What is Monounsaturated Fat? Everything You Need to Know About This Healthy Fat

Of the four types of dietary fat, monounsaturated fat is the only one that isn’t riddled with controversy. Just one search for “healthy fat” will yield thousands of articles recommending the consumption of foods that are high in monounsaturated fats.

Regardless of the diet or the person, it seems that this fatty acid is unanimously crowned as being healthy. The same cannot be said for other naturally occurring fats like saturated fats and polyunsaturated fats, which both have research backing their potential to benefit, as well as worsen, our health.

With the help of biochemistry and the research literature, we will be able to uncover why monounsaturated fats are so widely accepted compared to other commonly consumed fats. We will begin with a simple definition, then deepen our understanding by looking at these healthy fats from several angles:


What are Monounsaturated Fats? The Dietary Definition

What are Monounsaturated Fats? The Dietary Definition

Monounsaturated fatty acids, also referred to as MUFAs, are a type of dietary fat found in plant and animal foods. It is considered to be a healthy fat because of its positive effects on overall health, particularly on blood pressure and cholesterol levels.

The discovery that monounsaturated fat could be healthful came from the Seven Countries Study during the 1960s. It revealed that people in Greece and other parts of the Mediterranean region experienced a low rate of heart disease despite having a high-fat diet.

However, their primary source of fat was not saturated animal fats, commonly found in countries with higher rates of heart disease. Instead, they relied on olive oil, which derives roughly 75% of its calories from monounsaturated fat.

Monounsaturated fats are liquid at room temperature, but start to harden when chilled. This is why olive oil begins to solidify when put in the fridge.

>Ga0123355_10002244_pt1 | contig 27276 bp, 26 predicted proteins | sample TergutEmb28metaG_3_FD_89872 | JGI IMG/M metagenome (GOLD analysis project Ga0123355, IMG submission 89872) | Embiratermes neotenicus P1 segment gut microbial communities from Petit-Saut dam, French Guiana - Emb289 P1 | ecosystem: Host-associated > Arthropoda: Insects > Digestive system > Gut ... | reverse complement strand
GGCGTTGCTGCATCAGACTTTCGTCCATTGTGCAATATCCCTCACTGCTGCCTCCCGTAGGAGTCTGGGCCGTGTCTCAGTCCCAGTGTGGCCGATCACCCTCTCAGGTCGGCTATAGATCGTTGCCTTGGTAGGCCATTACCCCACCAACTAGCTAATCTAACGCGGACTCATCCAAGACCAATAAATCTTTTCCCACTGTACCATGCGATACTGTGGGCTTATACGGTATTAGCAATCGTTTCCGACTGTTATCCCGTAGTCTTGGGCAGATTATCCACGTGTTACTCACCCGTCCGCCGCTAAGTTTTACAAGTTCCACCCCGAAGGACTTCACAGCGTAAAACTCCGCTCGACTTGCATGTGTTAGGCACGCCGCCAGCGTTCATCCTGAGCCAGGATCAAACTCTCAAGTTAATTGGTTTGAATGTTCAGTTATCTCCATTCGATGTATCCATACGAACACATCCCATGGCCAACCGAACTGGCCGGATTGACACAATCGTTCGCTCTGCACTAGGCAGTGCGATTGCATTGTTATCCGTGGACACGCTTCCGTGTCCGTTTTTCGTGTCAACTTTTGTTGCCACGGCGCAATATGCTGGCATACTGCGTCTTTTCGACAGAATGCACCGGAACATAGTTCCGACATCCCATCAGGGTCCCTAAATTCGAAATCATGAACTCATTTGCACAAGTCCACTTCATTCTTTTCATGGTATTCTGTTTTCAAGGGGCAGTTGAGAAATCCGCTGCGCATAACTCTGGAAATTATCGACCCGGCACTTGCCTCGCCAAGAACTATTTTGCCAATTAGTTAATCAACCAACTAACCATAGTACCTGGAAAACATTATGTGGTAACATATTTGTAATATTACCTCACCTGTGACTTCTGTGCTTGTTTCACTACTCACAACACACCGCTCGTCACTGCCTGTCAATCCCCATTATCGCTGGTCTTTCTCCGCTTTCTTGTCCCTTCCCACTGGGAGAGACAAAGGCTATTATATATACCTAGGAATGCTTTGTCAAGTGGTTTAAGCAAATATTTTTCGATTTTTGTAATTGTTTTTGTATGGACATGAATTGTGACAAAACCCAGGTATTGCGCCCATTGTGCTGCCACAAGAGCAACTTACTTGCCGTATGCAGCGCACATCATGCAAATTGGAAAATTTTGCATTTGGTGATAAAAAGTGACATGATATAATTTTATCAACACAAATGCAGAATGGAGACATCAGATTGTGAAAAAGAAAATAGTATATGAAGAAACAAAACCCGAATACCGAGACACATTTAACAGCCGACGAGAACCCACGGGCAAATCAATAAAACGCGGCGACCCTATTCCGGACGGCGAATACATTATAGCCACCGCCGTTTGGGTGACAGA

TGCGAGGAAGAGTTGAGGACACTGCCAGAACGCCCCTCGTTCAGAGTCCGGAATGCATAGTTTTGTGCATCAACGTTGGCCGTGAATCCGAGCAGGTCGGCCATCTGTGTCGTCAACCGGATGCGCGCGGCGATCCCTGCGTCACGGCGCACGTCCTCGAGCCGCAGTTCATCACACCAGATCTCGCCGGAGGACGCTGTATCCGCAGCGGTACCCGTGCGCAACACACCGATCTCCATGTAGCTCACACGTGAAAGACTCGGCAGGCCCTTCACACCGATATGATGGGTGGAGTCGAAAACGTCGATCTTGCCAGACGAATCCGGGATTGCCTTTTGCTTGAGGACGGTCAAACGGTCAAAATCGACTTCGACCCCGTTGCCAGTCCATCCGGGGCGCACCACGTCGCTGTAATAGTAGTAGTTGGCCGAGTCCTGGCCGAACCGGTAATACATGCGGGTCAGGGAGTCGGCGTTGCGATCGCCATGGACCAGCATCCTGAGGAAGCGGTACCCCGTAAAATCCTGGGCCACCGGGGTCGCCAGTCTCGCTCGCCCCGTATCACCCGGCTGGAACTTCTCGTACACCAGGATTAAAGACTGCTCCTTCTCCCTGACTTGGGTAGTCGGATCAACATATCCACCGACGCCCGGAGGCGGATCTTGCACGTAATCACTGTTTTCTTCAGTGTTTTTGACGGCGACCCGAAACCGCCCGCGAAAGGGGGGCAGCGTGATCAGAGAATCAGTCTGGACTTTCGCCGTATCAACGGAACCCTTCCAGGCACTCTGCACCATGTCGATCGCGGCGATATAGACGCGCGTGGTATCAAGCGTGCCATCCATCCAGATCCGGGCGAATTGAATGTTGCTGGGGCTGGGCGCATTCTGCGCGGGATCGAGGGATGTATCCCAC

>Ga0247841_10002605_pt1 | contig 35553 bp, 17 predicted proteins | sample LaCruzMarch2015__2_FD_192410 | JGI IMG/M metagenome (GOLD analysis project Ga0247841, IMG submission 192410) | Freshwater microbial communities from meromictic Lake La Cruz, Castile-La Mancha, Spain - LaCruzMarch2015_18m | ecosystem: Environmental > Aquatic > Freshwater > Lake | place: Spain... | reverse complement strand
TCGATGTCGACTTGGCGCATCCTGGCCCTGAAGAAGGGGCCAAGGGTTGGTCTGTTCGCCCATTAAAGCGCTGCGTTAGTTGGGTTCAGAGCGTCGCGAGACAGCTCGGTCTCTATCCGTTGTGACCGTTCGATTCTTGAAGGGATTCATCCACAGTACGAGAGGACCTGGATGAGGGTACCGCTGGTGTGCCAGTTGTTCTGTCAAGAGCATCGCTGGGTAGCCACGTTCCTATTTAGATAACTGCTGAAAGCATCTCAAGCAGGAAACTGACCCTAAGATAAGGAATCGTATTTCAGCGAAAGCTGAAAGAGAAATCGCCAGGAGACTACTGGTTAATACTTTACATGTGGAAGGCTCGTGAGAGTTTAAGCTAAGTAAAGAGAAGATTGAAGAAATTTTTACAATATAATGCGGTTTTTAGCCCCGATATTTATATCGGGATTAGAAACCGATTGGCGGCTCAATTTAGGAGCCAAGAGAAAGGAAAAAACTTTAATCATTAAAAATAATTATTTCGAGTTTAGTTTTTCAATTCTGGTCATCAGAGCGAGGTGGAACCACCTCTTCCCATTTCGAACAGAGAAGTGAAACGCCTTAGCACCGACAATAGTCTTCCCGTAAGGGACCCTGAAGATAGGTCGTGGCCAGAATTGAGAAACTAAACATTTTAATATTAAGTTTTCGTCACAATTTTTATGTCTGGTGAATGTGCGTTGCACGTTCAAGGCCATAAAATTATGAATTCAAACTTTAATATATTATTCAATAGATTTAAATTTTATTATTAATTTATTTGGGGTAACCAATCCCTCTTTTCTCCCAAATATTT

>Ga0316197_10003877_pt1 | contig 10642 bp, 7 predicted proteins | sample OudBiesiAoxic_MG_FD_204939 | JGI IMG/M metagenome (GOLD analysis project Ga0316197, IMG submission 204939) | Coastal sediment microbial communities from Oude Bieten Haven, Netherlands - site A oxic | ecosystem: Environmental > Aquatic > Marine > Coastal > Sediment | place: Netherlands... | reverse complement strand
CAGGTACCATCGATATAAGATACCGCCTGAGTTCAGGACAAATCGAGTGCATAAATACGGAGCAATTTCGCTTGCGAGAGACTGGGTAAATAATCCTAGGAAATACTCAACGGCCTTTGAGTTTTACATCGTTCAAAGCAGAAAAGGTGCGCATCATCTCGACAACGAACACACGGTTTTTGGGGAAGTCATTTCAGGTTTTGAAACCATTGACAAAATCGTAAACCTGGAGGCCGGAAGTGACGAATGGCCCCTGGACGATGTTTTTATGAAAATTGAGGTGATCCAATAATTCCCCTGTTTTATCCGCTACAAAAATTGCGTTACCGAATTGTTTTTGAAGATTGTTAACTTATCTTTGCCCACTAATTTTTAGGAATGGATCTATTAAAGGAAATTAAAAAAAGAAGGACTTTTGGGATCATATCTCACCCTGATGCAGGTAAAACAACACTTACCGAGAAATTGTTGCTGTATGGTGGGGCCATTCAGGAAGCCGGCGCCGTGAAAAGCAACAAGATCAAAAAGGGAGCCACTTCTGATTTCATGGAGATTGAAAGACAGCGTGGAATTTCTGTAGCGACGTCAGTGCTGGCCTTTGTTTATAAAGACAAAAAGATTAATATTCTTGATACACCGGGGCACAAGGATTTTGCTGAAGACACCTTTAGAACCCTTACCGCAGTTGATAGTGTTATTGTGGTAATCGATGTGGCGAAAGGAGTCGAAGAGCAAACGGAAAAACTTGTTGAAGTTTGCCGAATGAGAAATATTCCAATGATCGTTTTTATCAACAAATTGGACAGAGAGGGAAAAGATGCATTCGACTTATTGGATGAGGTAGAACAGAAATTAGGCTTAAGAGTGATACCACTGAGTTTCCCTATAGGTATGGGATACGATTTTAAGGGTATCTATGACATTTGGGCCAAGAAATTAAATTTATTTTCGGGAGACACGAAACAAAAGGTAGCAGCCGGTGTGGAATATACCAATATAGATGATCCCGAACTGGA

Although monounsaturated fats are found in most of the foods we consume, the highest percentage of MUFAs are typically found plant foods. More specifically, animal fats tend to derive between 40 to 50% of their total fat from the monounsaturated type, while many plant fats contain over 65% (e.g., avocados, olive oil, macadamias, and high-oleic sunflower oil).

For good health, it is typically recommended to get the majority of our fats from monounsaturated and polyunsaturated fatty acids. One of the main reasons why many health professionals came to this consensus can be found when we look at these fats through a microscope.


What are MUFAs? Deciphering Monounsaturated Fats from Polyunsaturated Fats with Biochemistry

What are MUFAs? Deciphering Monounsaturated Fats from Polyunsaturated Fats with Biochemistry

There are four main types of fat in your diet — monounsaturated, polyunsaturated, saturated, and trans fatty acids. Each one is essentially a chain of carbon atoms linked together.

The crucial characteristic that sets them apart is how these carbon atoms are bonded together. Unsaturated fats, for example, are fatty acids that have at least one double bond between their carbon atoms.